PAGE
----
Controversial bill lowering the age for vape access lapses into law: Palace

Job Manahan, ABS-CBN News

Posted at Jul 26 2022 11:51 AM | Updated as of Jul 26 2022 03:48 PM

A customer smokes at a vape store in Manila on November 20, 2019. Photo by DANTE DIOSINA JR / AFP
A customer smokes at a vape store in Manila on November 20, 2019. Photo by DANTE DIOSINA JR / AFP

MANILA (2nd UPDATE)— A measure seeking to lower the age for vape access has lapsed into law, as advocates push for vape use as alternative for cigarettes, Malacañang confirmed to ABS-CBN News on Tuesday. 

The measure transfers the regulation of vapes under the Department of Trade and Industry from the Food and Drug Administration. It also lowers the age of sale from 21 to 18.

Before the enactment of the new vape bill, existing regulations disallow flavored vapes and the sale of the product to anyone aged 21 and below.

The Food and Drug Administration and the Department of Health had urged the Marcos administration to veto the controversial measure.

WHAT HAPPENED?

The measure was supposedly transmitted to Malacañang last June 24, days before then President Rodrigo Duterte stepped down from office, reports said.

A bill will lapse into law if the Chief Executive fails to act on it 30 days after receipt from Congress, according to the Official Gazette. 

Press Secretary Trixie Cruz-Angeles said via text message that the bill lapsed into law on Monday, July 25.

The Palace has yet to release a copy of the official document as of this story's writing.

The vape regulation bill was approved by both the Senate and the House of Representatives of the 18th Congress in January, but remained "sitting on the Speaker's table" until the 11th hour of the Duterte administration.

As a consequence of its delayed transmission to the OP, the bill was inherited by President Ferdinand "Bongbong" Marcos, Jr.

KEY PROVISIONS

Dr. Maricar Limpin, president of the Philippine College of Physicians, had feared that the measure would side with the industry sector and not health. 

Aside from lowering the age of access to e-cigarettes and heated tobacco products, the bill also: 

  • removes two-flavor limit on the products' flavors or juices
  • allows sponsorships beyond industry associations and trade events 
  • allows tobacco companies to conduct corporate social responsibility-related activities 

Sen. Pia Cayetano, among the senators opposing the bill's passage, expressed her disappointment with the development but vowed that the fight would not stop.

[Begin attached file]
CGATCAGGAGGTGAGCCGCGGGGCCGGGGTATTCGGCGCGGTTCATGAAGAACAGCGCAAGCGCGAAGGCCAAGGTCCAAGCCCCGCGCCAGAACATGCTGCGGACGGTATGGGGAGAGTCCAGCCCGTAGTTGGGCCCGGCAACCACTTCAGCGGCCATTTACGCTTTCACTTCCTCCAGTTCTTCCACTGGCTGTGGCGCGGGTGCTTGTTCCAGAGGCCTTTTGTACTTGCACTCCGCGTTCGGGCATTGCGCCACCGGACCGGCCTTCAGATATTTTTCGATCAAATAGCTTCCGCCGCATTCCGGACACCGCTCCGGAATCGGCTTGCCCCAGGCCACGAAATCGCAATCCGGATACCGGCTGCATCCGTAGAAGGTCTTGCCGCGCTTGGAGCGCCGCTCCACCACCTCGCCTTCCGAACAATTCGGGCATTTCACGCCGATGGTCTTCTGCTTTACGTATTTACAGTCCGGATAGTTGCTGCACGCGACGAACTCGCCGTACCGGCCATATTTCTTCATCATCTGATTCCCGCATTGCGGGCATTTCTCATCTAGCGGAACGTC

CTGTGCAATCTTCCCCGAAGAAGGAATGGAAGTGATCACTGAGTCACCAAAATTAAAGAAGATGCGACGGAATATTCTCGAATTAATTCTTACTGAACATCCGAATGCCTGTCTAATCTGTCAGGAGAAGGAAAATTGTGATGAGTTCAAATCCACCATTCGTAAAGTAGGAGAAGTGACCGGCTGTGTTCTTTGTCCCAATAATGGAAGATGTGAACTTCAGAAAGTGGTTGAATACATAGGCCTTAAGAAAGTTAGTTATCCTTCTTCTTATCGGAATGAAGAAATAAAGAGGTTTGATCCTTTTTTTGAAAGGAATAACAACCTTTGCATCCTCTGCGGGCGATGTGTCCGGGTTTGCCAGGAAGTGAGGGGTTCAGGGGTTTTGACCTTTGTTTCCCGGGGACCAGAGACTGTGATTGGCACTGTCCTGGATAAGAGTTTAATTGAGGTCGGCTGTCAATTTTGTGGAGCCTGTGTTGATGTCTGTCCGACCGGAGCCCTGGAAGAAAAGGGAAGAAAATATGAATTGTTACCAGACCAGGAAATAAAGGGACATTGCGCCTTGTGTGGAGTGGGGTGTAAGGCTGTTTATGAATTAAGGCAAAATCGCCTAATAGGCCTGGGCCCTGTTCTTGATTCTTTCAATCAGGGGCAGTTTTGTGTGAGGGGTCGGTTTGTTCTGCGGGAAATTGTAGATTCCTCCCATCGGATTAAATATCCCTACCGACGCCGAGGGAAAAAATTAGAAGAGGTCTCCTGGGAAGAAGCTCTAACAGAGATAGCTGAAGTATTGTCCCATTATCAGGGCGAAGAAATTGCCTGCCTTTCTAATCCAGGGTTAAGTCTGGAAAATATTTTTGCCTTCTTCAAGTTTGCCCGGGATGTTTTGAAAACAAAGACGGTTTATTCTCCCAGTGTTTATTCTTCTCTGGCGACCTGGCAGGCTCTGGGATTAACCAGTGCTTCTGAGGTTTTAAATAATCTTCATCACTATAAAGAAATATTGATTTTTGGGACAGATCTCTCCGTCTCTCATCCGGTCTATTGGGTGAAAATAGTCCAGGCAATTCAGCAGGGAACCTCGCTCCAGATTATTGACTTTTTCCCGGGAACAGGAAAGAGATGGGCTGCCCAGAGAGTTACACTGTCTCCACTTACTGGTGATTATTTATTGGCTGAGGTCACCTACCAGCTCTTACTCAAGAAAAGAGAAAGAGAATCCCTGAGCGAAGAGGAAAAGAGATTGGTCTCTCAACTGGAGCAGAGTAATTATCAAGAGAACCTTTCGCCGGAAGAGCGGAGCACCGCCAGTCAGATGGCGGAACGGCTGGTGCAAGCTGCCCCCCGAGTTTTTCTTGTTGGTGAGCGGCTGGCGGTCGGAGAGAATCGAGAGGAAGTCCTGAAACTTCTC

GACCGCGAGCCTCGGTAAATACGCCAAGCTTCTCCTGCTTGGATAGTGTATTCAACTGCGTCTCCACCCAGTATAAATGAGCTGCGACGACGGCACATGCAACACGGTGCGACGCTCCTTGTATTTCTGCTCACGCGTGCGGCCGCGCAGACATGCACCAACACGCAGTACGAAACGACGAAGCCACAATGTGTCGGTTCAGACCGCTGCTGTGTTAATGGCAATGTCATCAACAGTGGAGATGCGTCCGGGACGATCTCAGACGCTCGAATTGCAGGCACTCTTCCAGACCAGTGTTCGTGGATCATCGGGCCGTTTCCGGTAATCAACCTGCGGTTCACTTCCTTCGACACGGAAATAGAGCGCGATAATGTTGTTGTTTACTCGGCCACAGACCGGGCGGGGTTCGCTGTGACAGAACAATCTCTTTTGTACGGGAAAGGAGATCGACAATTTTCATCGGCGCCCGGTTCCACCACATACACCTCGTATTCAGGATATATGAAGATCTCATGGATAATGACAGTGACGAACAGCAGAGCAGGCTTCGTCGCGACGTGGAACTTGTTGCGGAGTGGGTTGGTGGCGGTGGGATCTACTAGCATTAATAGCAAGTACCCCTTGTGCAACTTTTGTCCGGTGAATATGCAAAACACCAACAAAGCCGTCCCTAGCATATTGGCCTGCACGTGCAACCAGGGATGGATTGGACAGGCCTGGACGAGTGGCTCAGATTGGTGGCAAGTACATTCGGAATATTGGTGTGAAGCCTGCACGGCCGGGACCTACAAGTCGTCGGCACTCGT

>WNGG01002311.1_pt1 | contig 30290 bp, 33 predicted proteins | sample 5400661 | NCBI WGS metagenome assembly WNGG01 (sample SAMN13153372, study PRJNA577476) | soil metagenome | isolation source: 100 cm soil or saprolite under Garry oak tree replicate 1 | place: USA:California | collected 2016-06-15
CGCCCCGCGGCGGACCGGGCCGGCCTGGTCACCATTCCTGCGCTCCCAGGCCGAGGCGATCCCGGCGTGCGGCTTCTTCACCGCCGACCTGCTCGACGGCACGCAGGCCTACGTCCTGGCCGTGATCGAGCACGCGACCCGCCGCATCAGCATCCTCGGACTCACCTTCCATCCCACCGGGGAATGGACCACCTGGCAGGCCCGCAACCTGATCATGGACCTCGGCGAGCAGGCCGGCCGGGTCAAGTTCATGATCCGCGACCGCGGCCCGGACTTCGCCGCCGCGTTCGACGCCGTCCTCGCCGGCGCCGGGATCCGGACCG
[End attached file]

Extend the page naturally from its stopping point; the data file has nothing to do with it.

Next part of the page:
She added that her hopes were high given that President Marcos highlighted his belief on science-based evidence, noting the dangers of e-cigarettes and its widened access to younger people. 

"To say that I am disappointed in the 18th Congress that passed the bill, and with the President for not vetoing it, will not do justice to the millions of lives that will be put in harm's way because of the Vape Law," said Cayetano in a statement. 

"I thought this means that the Vape Bill would be vetoed, because the science clearly tells us just how harmful these products are, while medical experts have repeatedly said how the Vape Bill masquerades as a health measure, as it really pushes for de-regulation, not regulation, and harm introduction, not harm reduction," she added. 

Her brother Sen. Alan Peter Cayetano had said the law would make vaping accessible to people as young as senior high school students. 

He also slammed the provision transferring the regulatory powers to DTI from FDA, given that it is a health issue. 

The lawmaker noted that the law will "undoubtedly make it harder for the country’s estimated 17 million smokers to quit" and instead make them dependent to nicotine through e-cigarettes. 

“This practically turns the issue of nicotine abuse from a public health concern to a money-making endeavor for the government. Simply put, the DTI does not have the same expertise and experience to regulate these products as the FDA," he said in a statement in January when he was still a congressman.

Anti-vape advocates had said they would question its legality before the Supreme Court, Cayetano said. 

Outside this bill, there is a legal battle. It is one, it will not stop people from getting the addiction… and those who already have the addiction, how to help them to get out of that addiction,” he said last week. 

“We averted a moral crisis by banning internet gaming, specifically e-sabong. So let's not sign this bill that will lead to another health crisis,” he added.

— With reports from Jauhn Etienne Villaruel and Sherrie Ann Torres, ABS-CBN News

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